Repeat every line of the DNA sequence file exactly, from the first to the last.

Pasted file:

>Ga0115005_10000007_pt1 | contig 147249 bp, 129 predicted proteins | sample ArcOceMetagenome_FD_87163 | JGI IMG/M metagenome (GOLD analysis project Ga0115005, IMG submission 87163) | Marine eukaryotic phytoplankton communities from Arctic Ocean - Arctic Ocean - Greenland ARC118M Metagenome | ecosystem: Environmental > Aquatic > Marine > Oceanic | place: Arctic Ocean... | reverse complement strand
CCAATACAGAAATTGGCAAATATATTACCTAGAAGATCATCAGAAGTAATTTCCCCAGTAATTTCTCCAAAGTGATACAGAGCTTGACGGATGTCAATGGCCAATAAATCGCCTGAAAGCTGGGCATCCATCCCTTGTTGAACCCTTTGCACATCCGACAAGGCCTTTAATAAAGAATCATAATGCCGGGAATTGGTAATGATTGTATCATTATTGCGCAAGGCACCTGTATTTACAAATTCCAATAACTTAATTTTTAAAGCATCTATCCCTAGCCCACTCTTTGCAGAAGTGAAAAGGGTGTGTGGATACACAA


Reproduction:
>Ga0115005_10000007_pt1 | contig 147249 bp, 129 predicted proteins | sample ArcOceMetagenome_FD_87163 | JGI IMG/M metagenome (GOLD analysis project Ga0115005, IMG submission 87163) | Marine eukaryotic phytoplankton communities from Arctic Ocean - Arctic Ocean - Greenland ARC118M Metagenome | ecosystem: Environmental > Aquatic > Marine > Oceanic | place: Arctic Ocean... | reverse complement strand
CCAATACAGAAATTGGCAAATATATTACCTAGAAGATCATCAGAAGTAATTTCCCCAGTAATTTCTCCAAAGTGATACAGAGCTTGACGGATGTCAATGGCCAATAAATCGCCTGAAAGCTGGGCATCCATCCCTTGTTGAACCCTTTGCACATCCGACAAGGCCTTTAATAAAGAATCATAATGCCGGGAATTGGTAATGATTGTATCATTATTGCGCAAGGCACCTGTATTTACAAATTCCAATAACTTAATTTTTAAAGCATCTATCCCTAGCCCACTCTTTGCAGAAGTGAAAAGGGTGTGTGGATACACAA